The Paperwork Reduction Act (44 U.S.C. Chapter 35) applies because the final rule will result in reduced burdens under OMB Control number 9000-0024 (52.225-2), 9000-0130 (52.225-4), 9000-0134 (52.223-9), and 9000-0141 (52.225-9 and 52.225-11). The Councils anticipate the following reductions:

--------------------------------------------------------------------------------------------------------------------------------------------------------

Current Revised

OMB Control No. respondents Current responses Current hours respondents Revised responses Revised hours

--------------------------------------------------------------------------------------------------------------------------------------------------------

9000-0024....................... 3,707 x 15 = 55,605 x 0.109 = 6,061 3,521 x 15 52,815 x .109 5,757 hrs

9000-0130....................... 1,140 x 5 = 5,700 x .117 = 667 1083 x 5 = 5415 x .117 = 634 hrs

9000-0134....................... 64,350 x 1 = 64,350 x .325 = 20,913 64 x 1 64 x .325 21 hrs

9000-0141....................... 500 x 2 = 1,000 x 2.5 = 2,500 450 x 2 = 900 x 2.5 = 2,250 hrs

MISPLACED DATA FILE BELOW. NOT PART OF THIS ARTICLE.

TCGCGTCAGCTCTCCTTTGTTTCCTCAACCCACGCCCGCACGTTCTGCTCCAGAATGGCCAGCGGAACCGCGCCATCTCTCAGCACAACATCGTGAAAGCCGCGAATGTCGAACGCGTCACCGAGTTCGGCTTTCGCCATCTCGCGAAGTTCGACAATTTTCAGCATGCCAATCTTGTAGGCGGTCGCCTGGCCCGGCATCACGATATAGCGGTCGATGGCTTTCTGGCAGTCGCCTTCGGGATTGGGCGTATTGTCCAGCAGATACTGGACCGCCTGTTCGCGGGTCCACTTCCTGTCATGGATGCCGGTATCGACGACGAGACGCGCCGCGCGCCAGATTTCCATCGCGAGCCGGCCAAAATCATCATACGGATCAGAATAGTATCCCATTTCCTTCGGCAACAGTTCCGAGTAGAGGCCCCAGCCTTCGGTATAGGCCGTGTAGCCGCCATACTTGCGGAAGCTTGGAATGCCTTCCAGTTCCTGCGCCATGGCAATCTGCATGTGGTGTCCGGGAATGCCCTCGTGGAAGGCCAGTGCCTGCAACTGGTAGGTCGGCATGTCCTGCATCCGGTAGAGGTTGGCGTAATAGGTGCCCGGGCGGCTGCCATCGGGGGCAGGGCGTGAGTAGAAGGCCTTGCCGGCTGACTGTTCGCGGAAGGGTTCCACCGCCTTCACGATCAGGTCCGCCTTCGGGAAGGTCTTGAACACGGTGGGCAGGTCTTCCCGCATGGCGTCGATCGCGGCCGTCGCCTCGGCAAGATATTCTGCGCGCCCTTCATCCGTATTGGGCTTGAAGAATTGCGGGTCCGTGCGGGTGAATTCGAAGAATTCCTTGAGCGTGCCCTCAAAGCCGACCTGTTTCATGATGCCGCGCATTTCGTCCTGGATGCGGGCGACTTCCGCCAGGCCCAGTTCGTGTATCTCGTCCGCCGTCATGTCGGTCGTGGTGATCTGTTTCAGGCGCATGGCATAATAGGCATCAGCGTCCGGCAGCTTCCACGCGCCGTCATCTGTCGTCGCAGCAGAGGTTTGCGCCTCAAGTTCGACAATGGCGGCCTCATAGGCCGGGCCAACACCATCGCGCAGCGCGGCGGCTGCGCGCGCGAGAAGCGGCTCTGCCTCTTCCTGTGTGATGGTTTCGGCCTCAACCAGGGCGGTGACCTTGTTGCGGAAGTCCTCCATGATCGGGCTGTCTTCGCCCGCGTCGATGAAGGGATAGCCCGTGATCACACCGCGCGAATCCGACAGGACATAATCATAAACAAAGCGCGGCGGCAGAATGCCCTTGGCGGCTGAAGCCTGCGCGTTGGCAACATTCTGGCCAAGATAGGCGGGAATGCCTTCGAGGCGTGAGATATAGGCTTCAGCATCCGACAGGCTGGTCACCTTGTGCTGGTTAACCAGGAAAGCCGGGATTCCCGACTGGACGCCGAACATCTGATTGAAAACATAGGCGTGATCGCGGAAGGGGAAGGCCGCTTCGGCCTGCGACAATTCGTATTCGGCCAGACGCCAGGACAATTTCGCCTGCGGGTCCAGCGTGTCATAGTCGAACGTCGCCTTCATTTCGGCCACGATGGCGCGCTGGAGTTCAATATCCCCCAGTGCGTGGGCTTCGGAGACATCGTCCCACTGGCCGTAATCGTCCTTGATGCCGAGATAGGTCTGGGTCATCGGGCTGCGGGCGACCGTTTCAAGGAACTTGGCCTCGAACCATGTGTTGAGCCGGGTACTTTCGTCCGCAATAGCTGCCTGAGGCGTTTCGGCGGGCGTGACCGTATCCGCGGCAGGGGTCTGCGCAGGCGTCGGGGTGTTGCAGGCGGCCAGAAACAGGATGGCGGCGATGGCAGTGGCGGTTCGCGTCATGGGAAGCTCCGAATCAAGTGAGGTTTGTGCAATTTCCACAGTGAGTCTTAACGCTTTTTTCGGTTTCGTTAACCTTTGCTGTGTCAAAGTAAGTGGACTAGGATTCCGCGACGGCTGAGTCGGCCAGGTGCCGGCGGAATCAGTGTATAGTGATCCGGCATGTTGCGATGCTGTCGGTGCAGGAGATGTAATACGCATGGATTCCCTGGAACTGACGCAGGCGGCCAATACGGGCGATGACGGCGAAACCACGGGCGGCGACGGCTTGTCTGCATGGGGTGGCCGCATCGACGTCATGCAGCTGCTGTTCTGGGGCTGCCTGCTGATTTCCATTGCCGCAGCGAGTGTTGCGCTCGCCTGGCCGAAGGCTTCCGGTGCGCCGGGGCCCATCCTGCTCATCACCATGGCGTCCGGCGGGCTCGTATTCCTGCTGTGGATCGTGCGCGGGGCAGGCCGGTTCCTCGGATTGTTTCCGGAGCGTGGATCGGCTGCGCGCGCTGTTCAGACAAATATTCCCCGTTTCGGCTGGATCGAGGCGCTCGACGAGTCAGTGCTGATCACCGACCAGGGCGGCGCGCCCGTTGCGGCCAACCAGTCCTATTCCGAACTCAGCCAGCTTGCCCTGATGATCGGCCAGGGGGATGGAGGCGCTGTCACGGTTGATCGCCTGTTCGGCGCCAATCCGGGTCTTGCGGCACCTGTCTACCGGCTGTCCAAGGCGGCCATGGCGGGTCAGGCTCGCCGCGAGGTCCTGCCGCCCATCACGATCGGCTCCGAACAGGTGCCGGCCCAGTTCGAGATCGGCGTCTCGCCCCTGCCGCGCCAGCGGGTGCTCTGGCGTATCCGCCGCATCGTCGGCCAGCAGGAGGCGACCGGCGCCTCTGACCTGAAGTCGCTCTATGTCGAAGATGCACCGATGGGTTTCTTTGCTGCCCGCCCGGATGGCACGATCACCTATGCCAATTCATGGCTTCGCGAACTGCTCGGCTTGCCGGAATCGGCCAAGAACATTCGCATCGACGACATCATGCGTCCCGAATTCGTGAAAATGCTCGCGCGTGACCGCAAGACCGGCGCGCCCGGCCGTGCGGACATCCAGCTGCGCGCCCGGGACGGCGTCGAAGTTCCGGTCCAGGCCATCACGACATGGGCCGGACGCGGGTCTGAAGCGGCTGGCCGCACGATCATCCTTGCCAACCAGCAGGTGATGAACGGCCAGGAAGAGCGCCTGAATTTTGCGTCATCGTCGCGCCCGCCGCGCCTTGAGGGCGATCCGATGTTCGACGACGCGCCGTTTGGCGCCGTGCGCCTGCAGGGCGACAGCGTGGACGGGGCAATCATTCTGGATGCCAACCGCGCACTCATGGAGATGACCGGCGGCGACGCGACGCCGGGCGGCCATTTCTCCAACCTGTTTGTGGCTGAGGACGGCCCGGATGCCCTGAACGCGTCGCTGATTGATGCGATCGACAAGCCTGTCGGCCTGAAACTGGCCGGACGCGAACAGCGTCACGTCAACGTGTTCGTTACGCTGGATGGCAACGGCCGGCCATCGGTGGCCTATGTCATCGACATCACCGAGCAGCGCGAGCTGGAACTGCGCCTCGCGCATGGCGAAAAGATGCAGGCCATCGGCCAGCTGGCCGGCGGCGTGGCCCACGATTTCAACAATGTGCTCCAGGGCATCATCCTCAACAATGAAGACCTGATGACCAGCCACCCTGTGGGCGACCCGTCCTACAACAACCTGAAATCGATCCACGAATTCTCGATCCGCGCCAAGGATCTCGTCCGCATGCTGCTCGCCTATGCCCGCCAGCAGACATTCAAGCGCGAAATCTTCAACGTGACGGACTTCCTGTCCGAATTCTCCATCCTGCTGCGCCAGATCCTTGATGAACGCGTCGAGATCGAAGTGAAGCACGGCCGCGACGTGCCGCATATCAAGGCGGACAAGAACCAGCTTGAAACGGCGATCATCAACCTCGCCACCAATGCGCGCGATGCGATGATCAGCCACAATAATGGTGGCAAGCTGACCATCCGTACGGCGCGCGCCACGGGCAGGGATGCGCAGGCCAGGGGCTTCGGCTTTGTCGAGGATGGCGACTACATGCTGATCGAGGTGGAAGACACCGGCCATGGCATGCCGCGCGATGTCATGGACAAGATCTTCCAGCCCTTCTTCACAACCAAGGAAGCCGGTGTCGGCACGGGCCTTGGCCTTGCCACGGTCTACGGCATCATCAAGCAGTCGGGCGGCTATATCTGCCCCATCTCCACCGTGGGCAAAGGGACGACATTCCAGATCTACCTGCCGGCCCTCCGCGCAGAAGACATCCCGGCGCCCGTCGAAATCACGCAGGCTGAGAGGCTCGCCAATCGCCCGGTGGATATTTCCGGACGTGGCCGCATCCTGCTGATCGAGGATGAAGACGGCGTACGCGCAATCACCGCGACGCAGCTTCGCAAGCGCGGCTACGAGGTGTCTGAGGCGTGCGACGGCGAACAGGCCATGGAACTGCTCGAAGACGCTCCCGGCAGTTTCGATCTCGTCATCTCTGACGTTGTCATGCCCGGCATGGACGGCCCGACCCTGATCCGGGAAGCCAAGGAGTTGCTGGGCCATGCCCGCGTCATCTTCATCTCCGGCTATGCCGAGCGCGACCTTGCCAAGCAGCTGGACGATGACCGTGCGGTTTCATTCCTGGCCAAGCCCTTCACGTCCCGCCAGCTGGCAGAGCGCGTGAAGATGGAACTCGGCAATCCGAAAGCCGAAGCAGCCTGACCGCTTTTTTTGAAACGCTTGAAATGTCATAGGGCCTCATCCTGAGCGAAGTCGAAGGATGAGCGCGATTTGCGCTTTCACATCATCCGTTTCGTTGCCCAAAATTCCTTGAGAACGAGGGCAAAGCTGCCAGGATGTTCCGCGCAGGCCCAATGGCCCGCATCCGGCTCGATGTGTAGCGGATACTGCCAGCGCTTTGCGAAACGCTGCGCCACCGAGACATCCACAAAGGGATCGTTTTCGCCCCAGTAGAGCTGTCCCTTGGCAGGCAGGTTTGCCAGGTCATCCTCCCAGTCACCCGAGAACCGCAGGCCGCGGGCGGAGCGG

--------------------------------------------------------------------------------------------------------------------------------------------------------

A Paperwork Burden Act Change to pertinent existing burdens has been submitted to the Office of Management and Budget under 44 U.S.C. Chapter 35, et seq.

List of Subjects in 48 CFR Parts 2, 3, 12, 23, 25, and 52

Government procurement.

Dated: December 24, 2008

Edward Loeb,

Acting Director, Office of Acquisition Policy.

Therefore, DoD, GSA, and NASA amend 48 CFR parts 2, 3, 12, 23, 25, and 52 as set forth below:

1. The authority citation for 48 CFR parts 2, 3, 12, 23, 25, and 52 continues to read as follows:

Authority: 40 U.S.C. 121(c); 10 U.S.C. chapter 137; and 42 U.S.C. 2473(c).